"Our principle is to be real, to be objective, to be accurate and transparent. CCTV will present the world with the real China," he said at the launch.
The channel will mainly broadcast news, but Zhang promised it would also feature entertainment and educational programmes.
Ying Chan, the director of Hong Kong University's journalism and media studies centre, told Al Jazeera that China saw the channel as a way to counter "unfair" portrayls of China in the international media.
"There's no question that the Middle East is a very strategic area and China wants its voice heard there," she said.
"They want to announce their policies more to the world, and they also felt that the international media, led by the Western media, has not been fair to China."
China exerts a great deal of control over its media and often censors the reporting of sensitive topics.
"It [CCTV] will face challenges in how much it will allow its own reporters to report news as it is, as it happened," Ying said.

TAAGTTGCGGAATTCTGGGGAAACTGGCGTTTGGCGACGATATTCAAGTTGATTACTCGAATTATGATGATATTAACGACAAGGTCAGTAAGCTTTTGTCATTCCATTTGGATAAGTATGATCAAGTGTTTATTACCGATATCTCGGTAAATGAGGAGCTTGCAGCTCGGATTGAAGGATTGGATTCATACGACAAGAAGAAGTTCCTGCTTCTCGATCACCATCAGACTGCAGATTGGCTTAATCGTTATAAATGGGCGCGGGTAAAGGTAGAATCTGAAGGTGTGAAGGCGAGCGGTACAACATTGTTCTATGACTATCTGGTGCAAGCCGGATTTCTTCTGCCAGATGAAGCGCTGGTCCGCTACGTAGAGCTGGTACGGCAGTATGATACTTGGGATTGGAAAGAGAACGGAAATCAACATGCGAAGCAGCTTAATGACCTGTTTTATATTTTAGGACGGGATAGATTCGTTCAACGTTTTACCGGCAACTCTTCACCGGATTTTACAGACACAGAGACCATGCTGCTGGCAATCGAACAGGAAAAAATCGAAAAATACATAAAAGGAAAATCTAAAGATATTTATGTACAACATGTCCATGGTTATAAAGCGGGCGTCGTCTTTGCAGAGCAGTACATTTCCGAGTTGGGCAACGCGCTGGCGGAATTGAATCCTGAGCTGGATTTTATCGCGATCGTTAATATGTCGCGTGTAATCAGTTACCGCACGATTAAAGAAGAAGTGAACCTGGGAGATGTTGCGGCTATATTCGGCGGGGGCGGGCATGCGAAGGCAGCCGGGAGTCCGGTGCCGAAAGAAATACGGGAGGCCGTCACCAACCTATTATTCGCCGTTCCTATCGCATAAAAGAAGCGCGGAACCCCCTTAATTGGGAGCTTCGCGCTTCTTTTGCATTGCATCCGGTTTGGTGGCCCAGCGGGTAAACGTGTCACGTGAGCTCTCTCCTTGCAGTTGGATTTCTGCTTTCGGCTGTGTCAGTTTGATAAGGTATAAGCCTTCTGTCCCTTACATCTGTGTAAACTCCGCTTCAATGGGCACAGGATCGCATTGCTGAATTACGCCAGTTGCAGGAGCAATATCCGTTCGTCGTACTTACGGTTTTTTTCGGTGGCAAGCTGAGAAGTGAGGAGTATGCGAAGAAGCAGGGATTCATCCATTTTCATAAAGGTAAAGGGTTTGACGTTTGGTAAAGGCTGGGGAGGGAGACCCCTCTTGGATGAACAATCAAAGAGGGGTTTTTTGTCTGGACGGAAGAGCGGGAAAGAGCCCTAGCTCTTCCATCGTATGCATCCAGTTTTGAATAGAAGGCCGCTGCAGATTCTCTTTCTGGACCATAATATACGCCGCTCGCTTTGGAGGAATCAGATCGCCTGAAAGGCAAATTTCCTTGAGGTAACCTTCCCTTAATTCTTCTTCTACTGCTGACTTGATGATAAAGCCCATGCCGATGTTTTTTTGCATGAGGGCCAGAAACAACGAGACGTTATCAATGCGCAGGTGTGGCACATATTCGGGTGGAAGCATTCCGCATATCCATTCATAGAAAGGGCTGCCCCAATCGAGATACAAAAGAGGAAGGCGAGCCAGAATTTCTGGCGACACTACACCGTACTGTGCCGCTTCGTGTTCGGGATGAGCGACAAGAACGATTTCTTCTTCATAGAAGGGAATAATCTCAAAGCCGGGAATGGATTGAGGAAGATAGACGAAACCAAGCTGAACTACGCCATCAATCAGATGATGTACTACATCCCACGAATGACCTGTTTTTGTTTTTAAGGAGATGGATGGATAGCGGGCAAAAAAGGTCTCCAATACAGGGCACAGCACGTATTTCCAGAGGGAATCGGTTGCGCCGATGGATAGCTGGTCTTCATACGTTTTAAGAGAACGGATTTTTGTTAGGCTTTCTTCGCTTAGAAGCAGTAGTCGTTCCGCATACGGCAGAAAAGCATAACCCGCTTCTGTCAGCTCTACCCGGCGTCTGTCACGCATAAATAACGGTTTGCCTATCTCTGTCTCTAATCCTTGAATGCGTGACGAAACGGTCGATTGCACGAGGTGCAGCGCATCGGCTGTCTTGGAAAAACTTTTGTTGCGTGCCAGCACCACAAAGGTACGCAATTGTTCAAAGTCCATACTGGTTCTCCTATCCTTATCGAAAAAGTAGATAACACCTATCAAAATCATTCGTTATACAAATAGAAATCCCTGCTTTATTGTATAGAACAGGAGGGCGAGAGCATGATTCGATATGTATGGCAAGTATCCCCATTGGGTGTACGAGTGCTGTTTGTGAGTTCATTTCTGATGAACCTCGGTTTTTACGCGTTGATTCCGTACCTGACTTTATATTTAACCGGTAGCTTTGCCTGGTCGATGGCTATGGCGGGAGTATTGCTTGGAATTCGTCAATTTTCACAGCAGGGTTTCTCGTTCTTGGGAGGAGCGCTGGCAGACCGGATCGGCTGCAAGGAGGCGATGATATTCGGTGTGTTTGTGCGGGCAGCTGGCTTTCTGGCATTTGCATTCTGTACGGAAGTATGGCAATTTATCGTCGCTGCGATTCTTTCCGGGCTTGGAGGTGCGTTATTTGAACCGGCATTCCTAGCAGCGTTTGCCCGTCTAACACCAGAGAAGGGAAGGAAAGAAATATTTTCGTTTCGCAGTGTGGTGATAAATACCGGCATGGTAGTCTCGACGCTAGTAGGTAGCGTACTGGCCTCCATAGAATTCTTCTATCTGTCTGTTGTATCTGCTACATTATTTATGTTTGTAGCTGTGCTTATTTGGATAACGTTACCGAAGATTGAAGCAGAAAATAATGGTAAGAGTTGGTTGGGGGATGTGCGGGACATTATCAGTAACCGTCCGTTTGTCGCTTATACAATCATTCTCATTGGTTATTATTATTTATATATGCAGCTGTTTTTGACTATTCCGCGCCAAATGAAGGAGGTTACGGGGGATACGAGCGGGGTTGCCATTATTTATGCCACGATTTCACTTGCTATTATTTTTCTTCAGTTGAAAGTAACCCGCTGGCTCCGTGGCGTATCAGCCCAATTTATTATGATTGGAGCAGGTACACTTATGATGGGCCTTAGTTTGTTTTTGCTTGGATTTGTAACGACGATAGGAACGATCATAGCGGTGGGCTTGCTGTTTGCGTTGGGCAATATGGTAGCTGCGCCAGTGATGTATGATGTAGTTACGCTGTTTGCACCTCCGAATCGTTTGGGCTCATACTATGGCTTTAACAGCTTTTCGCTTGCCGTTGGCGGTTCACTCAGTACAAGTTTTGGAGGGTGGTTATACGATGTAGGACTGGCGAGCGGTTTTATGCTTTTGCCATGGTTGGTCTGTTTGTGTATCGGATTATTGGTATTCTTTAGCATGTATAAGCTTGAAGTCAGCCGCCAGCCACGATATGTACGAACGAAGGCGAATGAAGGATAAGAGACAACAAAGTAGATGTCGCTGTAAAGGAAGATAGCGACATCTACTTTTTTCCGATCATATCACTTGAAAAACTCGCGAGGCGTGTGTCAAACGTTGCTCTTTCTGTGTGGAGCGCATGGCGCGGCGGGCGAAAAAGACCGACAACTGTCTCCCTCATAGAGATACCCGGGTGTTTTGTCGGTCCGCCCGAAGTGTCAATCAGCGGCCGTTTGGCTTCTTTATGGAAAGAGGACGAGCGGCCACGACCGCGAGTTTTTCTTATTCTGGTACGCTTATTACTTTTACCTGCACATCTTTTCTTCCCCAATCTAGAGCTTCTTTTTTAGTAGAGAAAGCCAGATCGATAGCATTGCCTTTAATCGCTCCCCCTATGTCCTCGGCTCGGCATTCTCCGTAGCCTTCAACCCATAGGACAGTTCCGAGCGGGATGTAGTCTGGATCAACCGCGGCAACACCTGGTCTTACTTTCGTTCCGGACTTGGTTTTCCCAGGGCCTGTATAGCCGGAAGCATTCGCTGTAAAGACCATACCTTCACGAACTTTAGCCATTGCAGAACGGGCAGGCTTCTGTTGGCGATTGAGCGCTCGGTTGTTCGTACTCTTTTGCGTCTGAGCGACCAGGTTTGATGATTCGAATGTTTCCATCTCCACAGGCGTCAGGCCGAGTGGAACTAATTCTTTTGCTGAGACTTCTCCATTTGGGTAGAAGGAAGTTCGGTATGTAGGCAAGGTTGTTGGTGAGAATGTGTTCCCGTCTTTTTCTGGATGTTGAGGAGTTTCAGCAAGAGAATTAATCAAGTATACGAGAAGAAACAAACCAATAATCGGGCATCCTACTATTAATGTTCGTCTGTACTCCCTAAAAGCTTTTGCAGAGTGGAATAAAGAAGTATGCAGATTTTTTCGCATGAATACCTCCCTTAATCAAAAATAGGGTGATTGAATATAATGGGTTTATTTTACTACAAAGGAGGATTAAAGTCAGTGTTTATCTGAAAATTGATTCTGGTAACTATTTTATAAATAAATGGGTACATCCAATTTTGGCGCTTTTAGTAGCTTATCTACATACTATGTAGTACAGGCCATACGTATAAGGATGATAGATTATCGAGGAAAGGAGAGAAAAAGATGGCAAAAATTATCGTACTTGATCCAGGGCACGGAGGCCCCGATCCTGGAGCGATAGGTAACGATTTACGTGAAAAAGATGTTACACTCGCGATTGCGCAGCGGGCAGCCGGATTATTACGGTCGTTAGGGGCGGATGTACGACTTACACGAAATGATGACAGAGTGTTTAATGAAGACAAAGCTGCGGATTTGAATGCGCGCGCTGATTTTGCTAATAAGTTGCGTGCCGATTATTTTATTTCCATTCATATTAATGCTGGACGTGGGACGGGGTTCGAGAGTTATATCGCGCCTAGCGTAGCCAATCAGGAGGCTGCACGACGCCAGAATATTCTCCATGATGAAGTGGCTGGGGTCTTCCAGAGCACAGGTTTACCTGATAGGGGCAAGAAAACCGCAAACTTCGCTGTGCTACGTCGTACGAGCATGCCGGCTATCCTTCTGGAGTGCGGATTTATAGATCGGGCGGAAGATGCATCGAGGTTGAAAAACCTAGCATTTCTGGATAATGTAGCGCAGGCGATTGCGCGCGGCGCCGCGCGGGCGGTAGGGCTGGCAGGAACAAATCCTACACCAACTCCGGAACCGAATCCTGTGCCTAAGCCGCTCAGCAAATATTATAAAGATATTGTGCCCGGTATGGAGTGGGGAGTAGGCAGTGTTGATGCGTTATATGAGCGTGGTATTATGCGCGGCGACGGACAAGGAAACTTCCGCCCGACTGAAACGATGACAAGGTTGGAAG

"I think CCTV, in order to gain influence, has to deliver good journalism."
CCTV has also said it plans to open more foreign bureaus.
The Hong Kong-based South China Morning Post newspaper reported that Beijing was prepared to put 45 billion yuan ($6.6bn) into the development of its media, an amount which could not be confirmed by Chinese sources.
China's Arabic language channel joins other foreign government media networks broadcasting in Arabic.
The UK's BBC launched its Arabic channel last year and the US set up al-Hurra, an Arabic-language channel based in Virginia, in 2004.